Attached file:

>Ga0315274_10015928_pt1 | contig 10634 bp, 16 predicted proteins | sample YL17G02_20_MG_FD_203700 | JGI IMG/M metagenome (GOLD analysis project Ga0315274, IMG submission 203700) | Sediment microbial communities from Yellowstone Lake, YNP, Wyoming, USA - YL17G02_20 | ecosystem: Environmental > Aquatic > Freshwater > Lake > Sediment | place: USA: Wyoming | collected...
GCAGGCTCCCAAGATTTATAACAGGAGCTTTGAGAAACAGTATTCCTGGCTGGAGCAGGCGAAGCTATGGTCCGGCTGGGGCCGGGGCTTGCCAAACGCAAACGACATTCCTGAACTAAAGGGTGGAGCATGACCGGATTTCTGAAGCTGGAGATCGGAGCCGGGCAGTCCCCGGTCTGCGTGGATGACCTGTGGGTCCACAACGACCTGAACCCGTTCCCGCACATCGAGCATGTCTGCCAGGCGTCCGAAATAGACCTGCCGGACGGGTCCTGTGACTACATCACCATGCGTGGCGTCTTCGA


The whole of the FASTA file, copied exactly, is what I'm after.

>Ga0315274_10015928_pt1 | contig 10634 bp, 16 predicted proteins | sample YL17G02_20_MG_FD_203700 | JGI IMG/M metagenome (GOLD analysis project Ga0315274, IMG submission 203700) | Sediment microbial communities from Yellowstone Lake, YNP, Wyoming, USA - YL17G02_20 | ecosystem: Environmental > Aquatic > Freshwater > Lake > Sediment | place: USA: Wyoming | collected...
GCAGGCTCCCAAGATTTATAACAGGAGCTTTGAGAAACAGTATTCCTGGCTGGAGCAGGCGAAGCTATGGTCCGGCTGGGGCCGGGGCTTGCCAAACGCAAACGACATTCCTGAACTAAAGGGTGGAGCATGACCGGATTTCTGAAGCTGGAGATCGGAGCCGGGCAGTCCCCGGTCTGCGTGGATGACCTGTGGGTCCACAACGACCTGAACCCGTTCCCGCACATCGAGCATGTCTGCCAGGCGTCCGAAATAGACCTGCCGGACGGGTCCTGTGACTACATCACCATGCGTGGCGTCTTCGA